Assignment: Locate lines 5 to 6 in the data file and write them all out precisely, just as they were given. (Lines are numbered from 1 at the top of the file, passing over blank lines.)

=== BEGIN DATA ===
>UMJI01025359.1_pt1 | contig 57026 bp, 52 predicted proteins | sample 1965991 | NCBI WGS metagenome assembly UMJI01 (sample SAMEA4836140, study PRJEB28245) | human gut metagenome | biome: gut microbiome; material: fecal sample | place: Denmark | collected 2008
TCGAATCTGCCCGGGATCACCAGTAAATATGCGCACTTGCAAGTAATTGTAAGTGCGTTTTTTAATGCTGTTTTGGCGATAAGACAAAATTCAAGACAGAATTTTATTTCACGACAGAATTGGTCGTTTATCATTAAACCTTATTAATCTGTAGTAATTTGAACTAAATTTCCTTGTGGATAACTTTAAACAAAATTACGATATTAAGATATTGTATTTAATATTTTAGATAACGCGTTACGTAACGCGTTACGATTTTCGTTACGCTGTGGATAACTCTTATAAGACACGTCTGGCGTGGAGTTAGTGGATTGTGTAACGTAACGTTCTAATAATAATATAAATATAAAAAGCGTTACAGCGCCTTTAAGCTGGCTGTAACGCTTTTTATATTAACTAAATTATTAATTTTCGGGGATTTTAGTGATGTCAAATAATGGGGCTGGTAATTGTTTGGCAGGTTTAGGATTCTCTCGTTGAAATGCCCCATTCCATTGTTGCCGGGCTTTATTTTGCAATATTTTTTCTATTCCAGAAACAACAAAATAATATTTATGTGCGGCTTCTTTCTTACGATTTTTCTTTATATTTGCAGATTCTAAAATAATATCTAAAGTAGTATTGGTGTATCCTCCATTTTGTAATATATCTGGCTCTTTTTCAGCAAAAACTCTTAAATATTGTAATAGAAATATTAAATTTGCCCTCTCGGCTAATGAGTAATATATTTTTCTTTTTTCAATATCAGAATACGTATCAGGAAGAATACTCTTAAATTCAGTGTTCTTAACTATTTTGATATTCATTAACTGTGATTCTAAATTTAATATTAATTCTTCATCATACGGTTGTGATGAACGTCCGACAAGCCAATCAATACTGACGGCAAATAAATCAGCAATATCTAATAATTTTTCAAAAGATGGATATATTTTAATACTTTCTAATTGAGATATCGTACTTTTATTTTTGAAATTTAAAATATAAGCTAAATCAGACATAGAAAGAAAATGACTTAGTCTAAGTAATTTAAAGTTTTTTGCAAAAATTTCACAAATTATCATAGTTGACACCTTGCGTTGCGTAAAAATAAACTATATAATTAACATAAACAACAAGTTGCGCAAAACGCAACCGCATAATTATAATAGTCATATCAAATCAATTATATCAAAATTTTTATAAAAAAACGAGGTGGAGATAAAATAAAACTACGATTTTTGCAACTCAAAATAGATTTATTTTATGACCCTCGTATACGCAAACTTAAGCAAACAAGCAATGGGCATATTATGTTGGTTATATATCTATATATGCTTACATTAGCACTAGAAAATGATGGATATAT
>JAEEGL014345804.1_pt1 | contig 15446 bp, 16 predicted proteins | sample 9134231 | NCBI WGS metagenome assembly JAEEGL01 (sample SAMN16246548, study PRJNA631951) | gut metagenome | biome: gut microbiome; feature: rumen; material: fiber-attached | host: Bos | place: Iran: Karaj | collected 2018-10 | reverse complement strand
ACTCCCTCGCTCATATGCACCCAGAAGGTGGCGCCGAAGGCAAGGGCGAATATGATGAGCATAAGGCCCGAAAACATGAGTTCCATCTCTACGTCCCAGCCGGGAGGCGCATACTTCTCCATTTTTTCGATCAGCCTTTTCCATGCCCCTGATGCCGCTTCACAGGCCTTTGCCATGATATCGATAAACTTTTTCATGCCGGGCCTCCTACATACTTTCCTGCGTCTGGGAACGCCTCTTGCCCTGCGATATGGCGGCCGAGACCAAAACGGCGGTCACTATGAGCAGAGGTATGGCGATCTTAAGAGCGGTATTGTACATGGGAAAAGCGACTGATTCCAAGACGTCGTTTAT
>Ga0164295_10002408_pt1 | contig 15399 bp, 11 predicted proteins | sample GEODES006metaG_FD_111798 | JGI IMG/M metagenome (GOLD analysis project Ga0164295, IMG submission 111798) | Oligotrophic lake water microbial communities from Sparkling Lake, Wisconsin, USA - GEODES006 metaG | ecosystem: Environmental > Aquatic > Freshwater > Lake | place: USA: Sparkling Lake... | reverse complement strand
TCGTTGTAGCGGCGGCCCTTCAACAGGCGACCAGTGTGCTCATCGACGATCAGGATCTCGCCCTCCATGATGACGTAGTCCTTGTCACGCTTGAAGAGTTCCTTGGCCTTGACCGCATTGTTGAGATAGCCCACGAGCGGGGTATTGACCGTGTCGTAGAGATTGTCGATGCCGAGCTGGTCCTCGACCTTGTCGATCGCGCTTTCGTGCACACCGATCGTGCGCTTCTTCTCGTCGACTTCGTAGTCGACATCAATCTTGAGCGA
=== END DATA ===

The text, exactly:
>Ga0164295_10002408_pt1 | contig 15399 bp, 11 predicted proteins | sample GEODES006metaG_FD_111798 | JGI IMG/M metagenome (GOLD analysis project Ga0164295, IMG submission 111798) | Oligotrophic lake water microbial communities from Sparkling Lake, Wisconsin, USA - GEODES006 metaG | ecosystem: Environmental > Aquatic > Freshwater > Lake | place: USA: Sparkling Lake... | reverse complement strand
TCGTTGTAGCGGCGGCCCTTCAACAGGCGACCAGTGTGCTCATCGACGATCAGGATCTCGCCCTCCATGATGACGTAGTCCTTGTCACGCTTGAAGAGTTCCTTGGCCTTGACCGCATTGTTGAGATAGCCCACGAGCGGGGTATTGACCGTGTCGTAGAGATTGTCGATGCCGAGCTGGTCCTCGACCTTGTCGATCGCGCTTTCGTGCACACCGATCGTGCGCTTCTTCTCGTCGACTTCGTAGTCGACATCAATCTTGAGCGA